SOLLA: Understand power of attorney to differentiate your business

Hannah Godfrey reports...

Advisers should familiarise themselves with what clients can and cannot do with power of attorney if they want to work closely with solicitors and accountants, Tish Hanifan told delegates at PA360.

The Society of Later Life Advisers (SOLLA) founder and chair (pictured) said fully understanding power of attorney can differentiate a business to potential professional partners like solicitors and accountants who may be seeking to work with financial advisers, and vice versa.

“It’s very unlikely the person who comes to see the financial adviser is the older person themselves. It’s very often their family, so the issues around capacity and who makes decisions for others are key in the later life market,” she explained.

“In terms of business opportunities, making sure you have familiarised yourself and know the principles around what people can and can’t do with powers of attorney is key, because that will mark your business out as someone for whom it will be easier for solicitors and accountants to work with; they really do need to work with financial advisers who have an understanding of the issues about the nuances of working with someone with a power of attorney. Capacity issues are key to this.”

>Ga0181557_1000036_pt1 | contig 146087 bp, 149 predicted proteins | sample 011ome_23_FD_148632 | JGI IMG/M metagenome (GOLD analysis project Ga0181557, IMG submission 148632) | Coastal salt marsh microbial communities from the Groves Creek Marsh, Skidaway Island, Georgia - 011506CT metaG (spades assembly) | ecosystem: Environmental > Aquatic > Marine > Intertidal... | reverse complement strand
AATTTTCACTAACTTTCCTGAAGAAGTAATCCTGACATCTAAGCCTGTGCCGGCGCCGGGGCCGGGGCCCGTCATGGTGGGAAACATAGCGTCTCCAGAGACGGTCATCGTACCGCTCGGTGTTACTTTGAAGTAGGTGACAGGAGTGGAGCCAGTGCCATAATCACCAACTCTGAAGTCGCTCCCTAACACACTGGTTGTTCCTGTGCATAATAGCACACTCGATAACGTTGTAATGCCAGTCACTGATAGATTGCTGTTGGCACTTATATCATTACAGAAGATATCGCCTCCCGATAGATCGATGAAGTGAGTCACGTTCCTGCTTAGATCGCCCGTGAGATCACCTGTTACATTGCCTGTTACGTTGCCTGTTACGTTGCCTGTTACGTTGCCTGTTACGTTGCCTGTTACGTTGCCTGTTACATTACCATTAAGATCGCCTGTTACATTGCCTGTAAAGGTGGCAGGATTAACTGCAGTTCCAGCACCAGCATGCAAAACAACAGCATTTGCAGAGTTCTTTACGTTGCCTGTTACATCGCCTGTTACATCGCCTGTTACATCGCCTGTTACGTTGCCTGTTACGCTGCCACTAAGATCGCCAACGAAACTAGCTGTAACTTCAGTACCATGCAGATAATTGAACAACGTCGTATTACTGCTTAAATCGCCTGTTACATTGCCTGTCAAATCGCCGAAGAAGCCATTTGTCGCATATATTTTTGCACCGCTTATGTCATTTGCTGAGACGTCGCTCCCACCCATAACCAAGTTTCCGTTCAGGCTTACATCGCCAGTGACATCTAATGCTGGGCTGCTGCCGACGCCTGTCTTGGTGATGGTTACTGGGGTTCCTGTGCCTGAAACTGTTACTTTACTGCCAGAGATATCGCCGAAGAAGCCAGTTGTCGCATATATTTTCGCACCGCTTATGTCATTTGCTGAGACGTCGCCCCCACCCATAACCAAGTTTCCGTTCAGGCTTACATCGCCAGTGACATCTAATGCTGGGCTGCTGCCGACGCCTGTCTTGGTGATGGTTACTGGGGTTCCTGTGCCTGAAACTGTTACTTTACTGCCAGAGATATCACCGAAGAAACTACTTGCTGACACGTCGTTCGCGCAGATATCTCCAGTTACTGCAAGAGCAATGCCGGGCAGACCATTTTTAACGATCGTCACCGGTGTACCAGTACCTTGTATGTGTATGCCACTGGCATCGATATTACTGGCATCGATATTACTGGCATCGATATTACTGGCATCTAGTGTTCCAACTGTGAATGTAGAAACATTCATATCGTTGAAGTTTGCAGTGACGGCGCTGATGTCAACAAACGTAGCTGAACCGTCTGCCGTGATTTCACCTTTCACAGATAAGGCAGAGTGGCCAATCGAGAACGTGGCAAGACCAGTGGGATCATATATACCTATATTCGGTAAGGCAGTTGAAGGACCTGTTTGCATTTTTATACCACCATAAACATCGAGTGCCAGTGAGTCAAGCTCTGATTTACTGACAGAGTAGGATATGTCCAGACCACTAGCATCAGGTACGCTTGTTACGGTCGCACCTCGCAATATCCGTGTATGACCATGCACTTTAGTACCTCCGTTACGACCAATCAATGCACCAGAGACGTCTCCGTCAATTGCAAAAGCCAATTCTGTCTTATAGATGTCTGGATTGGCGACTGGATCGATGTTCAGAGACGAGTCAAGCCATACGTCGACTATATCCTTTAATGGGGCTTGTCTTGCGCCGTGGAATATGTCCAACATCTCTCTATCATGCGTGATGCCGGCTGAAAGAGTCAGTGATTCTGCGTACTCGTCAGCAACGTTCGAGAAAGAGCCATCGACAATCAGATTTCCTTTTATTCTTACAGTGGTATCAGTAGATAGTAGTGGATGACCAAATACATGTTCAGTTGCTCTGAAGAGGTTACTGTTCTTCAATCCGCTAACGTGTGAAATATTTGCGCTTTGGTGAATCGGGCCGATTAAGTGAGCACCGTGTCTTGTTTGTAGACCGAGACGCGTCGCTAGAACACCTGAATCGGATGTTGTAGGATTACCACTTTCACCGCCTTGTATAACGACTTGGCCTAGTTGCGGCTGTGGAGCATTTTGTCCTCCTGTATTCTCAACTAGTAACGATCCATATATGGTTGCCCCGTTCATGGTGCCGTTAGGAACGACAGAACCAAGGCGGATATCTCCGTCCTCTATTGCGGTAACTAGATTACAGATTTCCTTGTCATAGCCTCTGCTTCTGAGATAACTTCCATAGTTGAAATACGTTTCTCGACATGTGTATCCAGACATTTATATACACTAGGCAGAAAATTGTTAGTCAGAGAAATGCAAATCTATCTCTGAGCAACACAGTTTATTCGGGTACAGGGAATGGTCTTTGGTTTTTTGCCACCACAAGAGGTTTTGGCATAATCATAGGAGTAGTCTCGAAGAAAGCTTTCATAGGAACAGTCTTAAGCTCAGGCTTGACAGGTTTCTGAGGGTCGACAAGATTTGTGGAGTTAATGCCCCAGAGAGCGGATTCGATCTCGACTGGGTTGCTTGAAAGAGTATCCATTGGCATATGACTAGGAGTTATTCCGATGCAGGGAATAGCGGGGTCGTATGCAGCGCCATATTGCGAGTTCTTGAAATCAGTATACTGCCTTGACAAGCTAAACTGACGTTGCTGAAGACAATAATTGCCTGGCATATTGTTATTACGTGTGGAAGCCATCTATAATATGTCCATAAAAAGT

Hanifan said professional solicitors and accountants often come into the advice process by working on inheritance tax planning and inter vivos gifting.

“People are concerned about protecting their assets, and care funding is a big part of that, so getting the right kind of advice at the right time is absolutely key,” she added.

Must consider care or risk bad advice

Hanifan said pension freedoms mean those who consider themselves to be pension advisers have no choice but to consider the impact of care, or else risk giving poor advice.

“Pension freedom may be a great thing, but greater choices bring in greater complexity, so for people who would consider themselves to be pension advisers, they will now have to be looking at what the impact of care is,” she continued.

“If you’re looking at making a decision around what you do with your pension, it’ll be hard to give good advice to a client without recognising that they may not need care, but if they do, that will have a big impact on it. To help a client make useful decisions around pension freedom, it’s important they they’ve looked at where care might fit into that.”